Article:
China – Legal Daily, a Chinese media news source, recently reported that twenty Chinese suspects have been arrested for apparent ties to an immense cryptojacking campaign. Nine of the suspects are currently under the watchful eye of local authorities, while eleven are on bail.
The news source reported that over one million computers were infected with mining ‘bugs’ in this twenty-person operation.
These computers had reportedly mined over 15 million yuan ($2.25 Million U.S.) worth of cryptocurrencies over the course of this “two-year” illegal operation. According to Legal Daily, the $2.25 million in cryptocurrencies included Decred, Siacoin, and Digibyte, which are all computer minable through easy-to-use software.
An investigation into this group was triggered by a January cybersecurity report from Tencent’s security arm, noting that a ‘Trojan horse’ virus had been found in a video game cheat software.
Upon further inspection the Tencent security team noticed that the virus had a mining function built-in, allowing for the attacker to take control of an affected machine’s computational power.
The report further noted that the implanted mining software would only operate when CPU utilization of an affected computer is less than 50%, ensuring users don’t notice any substantial performance degradation.
After a police investigation, authorities concluded that the scheme had ties to Dalian Shengping Network Technology, who may have been responsible for developing the cryptojacking software.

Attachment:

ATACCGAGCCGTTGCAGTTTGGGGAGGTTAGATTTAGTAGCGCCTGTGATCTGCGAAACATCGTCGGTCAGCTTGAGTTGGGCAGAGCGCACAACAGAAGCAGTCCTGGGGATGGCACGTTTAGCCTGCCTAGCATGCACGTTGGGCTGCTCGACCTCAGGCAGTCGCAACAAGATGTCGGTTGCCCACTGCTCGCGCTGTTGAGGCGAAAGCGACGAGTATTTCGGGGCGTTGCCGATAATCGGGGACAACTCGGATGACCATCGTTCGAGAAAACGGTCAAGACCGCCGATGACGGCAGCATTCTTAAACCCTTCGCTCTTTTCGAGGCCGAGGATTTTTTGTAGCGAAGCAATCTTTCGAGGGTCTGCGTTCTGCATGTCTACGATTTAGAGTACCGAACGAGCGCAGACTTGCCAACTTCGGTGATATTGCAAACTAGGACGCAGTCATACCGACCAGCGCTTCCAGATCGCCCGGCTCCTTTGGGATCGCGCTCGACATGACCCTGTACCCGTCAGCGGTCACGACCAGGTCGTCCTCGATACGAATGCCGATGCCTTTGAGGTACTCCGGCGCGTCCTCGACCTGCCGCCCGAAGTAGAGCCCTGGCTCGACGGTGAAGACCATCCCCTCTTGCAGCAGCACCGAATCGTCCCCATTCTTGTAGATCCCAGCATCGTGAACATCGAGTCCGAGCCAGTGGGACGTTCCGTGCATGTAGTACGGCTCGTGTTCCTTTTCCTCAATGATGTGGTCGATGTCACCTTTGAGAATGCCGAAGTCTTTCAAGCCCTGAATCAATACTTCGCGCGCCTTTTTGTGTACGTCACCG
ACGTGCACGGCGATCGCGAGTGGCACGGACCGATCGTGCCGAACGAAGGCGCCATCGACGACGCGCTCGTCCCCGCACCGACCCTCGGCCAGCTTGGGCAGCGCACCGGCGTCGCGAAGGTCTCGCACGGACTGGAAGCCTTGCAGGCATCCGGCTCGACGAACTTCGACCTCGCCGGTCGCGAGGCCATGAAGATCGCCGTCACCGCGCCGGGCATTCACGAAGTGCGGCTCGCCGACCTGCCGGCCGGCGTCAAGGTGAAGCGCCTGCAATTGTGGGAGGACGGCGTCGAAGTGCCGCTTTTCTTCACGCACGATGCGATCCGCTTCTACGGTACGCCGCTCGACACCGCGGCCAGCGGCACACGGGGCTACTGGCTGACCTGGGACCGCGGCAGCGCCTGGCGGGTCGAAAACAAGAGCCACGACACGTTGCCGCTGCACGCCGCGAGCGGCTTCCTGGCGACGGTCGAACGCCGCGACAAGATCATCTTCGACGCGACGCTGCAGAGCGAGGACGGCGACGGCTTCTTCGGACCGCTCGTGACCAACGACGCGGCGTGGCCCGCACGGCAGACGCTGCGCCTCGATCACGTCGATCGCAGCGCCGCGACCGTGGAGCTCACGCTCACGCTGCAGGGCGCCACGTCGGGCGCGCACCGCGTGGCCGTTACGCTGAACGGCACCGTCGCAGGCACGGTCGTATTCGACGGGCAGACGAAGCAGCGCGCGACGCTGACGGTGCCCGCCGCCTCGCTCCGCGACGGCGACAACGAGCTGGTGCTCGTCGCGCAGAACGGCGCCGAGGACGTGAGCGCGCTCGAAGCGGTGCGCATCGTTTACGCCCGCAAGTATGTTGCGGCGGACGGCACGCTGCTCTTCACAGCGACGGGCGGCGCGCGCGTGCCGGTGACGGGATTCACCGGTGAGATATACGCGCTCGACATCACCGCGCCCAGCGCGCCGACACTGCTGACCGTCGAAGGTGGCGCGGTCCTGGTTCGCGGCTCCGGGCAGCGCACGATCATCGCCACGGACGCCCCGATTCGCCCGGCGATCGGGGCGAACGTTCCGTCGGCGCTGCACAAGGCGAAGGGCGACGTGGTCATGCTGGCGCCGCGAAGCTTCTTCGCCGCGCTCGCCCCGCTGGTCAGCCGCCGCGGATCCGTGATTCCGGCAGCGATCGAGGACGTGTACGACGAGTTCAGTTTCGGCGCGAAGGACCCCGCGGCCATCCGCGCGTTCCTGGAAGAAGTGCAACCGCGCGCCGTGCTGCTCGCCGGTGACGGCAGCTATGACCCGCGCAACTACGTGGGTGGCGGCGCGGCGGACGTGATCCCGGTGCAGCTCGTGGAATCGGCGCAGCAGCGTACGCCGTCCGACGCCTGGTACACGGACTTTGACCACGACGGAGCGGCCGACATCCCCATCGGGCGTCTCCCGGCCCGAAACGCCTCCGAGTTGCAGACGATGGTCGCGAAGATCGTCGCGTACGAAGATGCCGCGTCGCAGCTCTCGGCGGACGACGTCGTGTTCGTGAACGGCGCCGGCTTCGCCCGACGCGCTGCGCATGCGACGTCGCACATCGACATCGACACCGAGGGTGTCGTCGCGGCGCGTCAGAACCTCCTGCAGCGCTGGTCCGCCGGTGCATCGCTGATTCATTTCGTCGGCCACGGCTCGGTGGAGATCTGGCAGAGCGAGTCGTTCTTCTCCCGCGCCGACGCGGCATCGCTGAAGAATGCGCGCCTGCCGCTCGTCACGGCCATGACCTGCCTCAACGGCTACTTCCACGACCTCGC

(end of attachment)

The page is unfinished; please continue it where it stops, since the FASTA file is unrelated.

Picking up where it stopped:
In a related swindle, Yang Moubao, who worked at the aforementioned firm, reportedly cloned a Baidu-owned premier video streaming platform and sold fraudulent subscriptions at internet cafes, gaining over 200,000 yuan ($30,000 U.S).
Yang confessed that he was also responsible for distributing free downloadable plug-ins that he distributed online to take control of other computers
This information was exposed after he was arrested at his home on March the 8th.
In all, Yang and his accomplices at Dailan Shengping Network Technology are rumored to have advertised free downloads for up to 3.89 million individual computers but only used one million for mining cryptocurrencies.
It is unclear what awaits the twenty suspects, but authorities made it clear that they have the situation under control.
Growing Cryptojacking Issue
Cryptojacking, the act of stealing computer resources to mine cryptocurrencies, has become an increasingly apparent problem in the cryptocurrency community.
According to a report from cybersecurity firm McAfee, 2018 Q1 saw cryptojacking cases skyrocket, rising by over 629% alone in just 3 months.
In March, Troy Mursch identified nearly 50,000 websites that had been injected with cryptojacking software. Many of these websites had backdoors that could be utilized to falsely inject scripts into the site, making website visitors susceptible to background mining processes.
However, this has not been only limited to desktops and laptops, as mobile devices have experienced cryptojacking cases as well. Both Google and Apple have had to remove infected applications from their respective app stores after suspicious applications racked up thousands of dollars worth of cryptocurrencies.
Jerome Segura, a security researcher with Malwarebytes gave a comment comparing two prominent cryptocurrency issues, stating:
Ransomware is basically like pointing a gun at you and saying, ‘Hey, pay up or you’re not getting your files back,’ versus cryptojacking you might not even know about it, it’s just going to silently steal your electricity.
He later added that cryptojacking is going to continue to be the preferred activity that cybercriminals will want to enlist, as long of the price of cryptocurrencies stays high.
Title Image Courtesy of Christoph Scholz
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